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Re: [css3-transitions] colour space used for colour interpolations

From: Brad Kemper <brad.kemper@gmail.com>
Date: Sat, 26 May 2012 11:52:43 -0700
Message-Id: <56CDFA02-8C05-4192-BFAC-E2E6339A629D@gmail.com>
Cc: Rik Cabanier <cabanier@gmail.com>, Cameron McCormack <cam@mcc.id.au>, "www-style@w3.org" <www-style@w3.org>
To: "Tab Atkins Jr." <jackalmage@gmail.com>
On May 24, 2012, at 1:47 PM, "Tab Atkins Jr." <jackalmage@gmail.com> wrote:

> On Thu, May 24, 2012 at 9:44 AM, Rik Cabanier <cabanier@gmail.com> wrote:
>> Reading a bit more on the wikipedia article [1] on HSL, I came across the
>> following quote:
>> Because hue is a circular quantity, represented numerically with a
>> discontinuity at 360กใ, it is difficult to use in statistical computations or
>> quantitative comparisons: analysis requires the use of circular statistics.
>> Furthermore, hue is defined piecewise, in 60กใ chunks, where the relationship
>> of lightness, value, and chroma to R, G, and B depends on the hue chunk in
>> question. This definition introduces discontinuities, corners which can
>> plainly be seen in horizontal slices of HSL or HSV.
>> I believe it doesn't make sense to transition in HSL because of these issue.
>> Who would want to create such a synthetic transition?
> Heh, who would ever want to transition in RGB?  It's infinitely worse. ^_^
> Ultimately, what matters is what the system graphics libraries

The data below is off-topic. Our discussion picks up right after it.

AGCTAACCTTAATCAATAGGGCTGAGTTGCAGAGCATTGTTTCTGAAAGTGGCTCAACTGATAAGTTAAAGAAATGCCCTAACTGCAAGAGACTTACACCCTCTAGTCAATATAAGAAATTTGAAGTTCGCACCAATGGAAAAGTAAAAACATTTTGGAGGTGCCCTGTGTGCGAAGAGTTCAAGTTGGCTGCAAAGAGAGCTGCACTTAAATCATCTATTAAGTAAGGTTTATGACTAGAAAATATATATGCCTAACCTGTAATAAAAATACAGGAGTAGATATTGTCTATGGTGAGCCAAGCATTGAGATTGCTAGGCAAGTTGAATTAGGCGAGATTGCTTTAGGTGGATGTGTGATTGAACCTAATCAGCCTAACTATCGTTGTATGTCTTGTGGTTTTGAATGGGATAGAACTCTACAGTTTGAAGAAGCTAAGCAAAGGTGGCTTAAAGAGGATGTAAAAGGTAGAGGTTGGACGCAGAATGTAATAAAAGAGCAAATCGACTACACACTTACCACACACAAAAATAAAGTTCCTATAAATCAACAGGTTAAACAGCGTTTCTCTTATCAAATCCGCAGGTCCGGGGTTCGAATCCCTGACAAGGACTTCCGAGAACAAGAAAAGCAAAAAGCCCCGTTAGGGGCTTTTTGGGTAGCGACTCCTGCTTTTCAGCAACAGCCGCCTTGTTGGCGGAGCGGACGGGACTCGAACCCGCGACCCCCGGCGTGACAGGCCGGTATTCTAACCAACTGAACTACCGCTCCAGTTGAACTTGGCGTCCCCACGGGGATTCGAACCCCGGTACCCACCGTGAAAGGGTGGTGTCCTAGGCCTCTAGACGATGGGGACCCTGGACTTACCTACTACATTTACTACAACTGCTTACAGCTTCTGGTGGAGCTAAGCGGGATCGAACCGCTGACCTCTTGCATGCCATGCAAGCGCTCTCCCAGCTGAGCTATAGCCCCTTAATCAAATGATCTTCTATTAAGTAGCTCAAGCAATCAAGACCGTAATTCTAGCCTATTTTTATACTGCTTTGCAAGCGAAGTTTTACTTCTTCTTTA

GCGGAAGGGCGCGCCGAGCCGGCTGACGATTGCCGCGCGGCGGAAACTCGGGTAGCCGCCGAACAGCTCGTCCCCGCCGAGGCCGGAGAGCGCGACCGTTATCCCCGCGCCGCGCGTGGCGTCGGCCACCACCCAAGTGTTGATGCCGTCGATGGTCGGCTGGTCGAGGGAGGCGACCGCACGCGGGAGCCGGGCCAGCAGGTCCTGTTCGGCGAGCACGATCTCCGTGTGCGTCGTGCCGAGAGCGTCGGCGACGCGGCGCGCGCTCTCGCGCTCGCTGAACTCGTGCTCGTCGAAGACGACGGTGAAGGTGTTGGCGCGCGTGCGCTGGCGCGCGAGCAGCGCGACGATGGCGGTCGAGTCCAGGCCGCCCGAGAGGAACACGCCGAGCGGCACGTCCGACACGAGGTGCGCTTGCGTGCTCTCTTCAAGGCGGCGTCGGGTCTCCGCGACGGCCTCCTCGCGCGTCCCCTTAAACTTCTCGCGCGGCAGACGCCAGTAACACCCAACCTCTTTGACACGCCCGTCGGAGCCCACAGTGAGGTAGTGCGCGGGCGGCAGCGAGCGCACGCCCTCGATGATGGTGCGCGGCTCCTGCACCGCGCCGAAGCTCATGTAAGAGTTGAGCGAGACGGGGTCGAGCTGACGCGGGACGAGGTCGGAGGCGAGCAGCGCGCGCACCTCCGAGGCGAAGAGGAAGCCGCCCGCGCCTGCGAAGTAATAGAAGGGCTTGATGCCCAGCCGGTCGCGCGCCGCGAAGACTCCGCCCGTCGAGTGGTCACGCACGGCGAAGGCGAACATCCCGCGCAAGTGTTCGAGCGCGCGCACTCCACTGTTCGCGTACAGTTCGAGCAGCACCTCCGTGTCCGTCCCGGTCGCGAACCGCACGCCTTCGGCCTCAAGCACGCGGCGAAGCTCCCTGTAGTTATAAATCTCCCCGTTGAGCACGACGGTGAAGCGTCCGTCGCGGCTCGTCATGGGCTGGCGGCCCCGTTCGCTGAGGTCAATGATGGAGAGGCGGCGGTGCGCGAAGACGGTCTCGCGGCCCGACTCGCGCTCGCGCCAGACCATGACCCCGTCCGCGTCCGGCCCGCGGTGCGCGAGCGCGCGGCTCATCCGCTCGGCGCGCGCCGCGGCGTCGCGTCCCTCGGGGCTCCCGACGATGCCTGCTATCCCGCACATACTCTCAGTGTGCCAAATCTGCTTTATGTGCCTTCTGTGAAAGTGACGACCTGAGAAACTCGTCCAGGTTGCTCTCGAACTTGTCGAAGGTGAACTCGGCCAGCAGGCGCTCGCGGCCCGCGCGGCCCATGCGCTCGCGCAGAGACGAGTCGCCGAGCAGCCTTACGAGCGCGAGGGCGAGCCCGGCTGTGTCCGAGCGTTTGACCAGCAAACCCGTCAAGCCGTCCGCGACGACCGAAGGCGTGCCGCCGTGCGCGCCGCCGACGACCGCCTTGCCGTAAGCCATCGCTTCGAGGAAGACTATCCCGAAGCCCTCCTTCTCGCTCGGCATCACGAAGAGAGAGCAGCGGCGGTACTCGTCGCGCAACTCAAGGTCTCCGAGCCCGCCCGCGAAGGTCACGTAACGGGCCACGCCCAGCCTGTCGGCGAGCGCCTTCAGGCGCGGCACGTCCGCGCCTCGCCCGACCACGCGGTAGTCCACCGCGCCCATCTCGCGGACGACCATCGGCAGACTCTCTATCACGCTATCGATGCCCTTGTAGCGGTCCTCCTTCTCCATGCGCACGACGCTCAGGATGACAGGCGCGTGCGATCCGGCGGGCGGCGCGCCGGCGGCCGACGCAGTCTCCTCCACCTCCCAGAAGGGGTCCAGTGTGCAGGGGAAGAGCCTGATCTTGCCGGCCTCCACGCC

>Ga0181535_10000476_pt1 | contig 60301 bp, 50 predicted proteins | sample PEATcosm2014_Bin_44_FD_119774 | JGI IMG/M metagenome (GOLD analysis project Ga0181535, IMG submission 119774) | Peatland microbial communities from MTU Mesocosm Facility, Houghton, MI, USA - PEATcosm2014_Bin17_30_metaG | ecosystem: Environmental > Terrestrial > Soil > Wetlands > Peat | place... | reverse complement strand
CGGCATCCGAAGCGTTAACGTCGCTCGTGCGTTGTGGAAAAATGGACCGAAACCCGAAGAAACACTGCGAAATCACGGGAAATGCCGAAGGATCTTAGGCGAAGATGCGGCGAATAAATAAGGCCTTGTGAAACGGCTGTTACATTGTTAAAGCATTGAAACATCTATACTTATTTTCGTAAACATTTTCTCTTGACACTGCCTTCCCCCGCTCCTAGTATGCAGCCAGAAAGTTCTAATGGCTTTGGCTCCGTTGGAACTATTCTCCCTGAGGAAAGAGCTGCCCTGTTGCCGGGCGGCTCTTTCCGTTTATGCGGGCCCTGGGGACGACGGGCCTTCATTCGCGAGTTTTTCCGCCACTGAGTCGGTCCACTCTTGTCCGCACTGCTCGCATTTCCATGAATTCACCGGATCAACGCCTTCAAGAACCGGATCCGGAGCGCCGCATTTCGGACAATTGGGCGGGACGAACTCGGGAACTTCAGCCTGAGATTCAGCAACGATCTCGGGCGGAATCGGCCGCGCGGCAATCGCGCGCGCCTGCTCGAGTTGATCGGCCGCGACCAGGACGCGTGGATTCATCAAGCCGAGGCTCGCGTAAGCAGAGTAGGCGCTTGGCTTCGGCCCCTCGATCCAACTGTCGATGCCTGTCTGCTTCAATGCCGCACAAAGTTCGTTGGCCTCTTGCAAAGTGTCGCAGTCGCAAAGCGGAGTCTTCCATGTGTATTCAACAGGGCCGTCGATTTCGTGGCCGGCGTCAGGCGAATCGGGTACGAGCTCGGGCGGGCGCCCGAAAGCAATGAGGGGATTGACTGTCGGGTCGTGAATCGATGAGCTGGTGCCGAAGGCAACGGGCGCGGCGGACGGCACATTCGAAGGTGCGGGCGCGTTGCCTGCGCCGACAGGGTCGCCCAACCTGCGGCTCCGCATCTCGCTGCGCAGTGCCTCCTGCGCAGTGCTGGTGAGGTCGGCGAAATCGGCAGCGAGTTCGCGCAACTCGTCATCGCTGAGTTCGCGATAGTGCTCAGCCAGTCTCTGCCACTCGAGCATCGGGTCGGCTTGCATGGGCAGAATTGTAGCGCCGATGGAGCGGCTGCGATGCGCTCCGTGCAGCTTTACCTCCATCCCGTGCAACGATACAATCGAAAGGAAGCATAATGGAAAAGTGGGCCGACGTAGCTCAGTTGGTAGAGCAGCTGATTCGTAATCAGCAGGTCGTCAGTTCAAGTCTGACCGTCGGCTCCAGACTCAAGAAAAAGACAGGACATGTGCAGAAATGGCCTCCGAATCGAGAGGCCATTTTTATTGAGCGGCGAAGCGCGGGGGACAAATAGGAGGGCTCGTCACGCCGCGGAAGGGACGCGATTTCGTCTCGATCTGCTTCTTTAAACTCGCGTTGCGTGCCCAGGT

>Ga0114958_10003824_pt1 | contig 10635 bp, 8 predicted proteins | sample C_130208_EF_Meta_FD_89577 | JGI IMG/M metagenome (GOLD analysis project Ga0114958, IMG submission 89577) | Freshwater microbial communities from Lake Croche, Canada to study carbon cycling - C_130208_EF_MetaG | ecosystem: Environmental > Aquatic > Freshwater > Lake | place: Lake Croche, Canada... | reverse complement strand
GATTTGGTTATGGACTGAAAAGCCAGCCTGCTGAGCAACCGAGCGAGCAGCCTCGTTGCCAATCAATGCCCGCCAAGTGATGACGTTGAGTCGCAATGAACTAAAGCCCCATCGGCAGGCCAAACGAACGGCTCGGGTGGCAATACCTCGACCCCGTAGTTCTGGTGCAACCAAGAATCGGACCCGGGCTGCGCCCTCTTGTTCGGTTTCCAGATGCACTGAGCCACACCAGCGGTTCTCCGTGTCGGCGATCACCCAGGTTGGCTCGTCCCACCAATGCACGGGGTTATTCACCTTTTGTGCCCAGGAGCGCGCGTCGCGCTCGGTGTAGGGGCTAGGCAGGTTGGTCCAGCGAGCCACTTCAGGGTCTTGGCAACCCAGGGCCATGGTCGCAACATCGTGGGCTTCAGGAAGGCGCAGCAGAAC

> support, or can be extended to support.  HSL is a pretty shitty
> colorspace, but it's simple to work with, and way better than RGB for
> most things.  If we can convince the implementors working on graphics
> to do a better colorspace, awesome, but if we can't, falling back to
> HSL is acceptable in my mind.
> (The major problem with HSL, more than anything else, is that there's
> no analog of "premultiplied" colors like RGBA has, so transitions
> to/from 'transparent' are going to be ugly.  I don't think any of the
> better colorspaces have a solution to this either.)

When I am creating gradients from some color to transparent, I usually end up using rgba for the transparent side, so that I can set the rgb part of that to match the full color version. That seems to usually work well enough to render decently in UAs that don't pre-multiply. So, I would think that with hsla, it would be no worse than that. HSL is useful when you just want to adjust lightness and/or saturation, which I'd guess would be the most common gradient or transition changes, not including alpha changes, by far. In my experience, using gradients or transitions to a lighter or darker version of the same hue is much more common than rotating through different hues.
Received on Saturday, 26 May 2012 18:53:16 UTC

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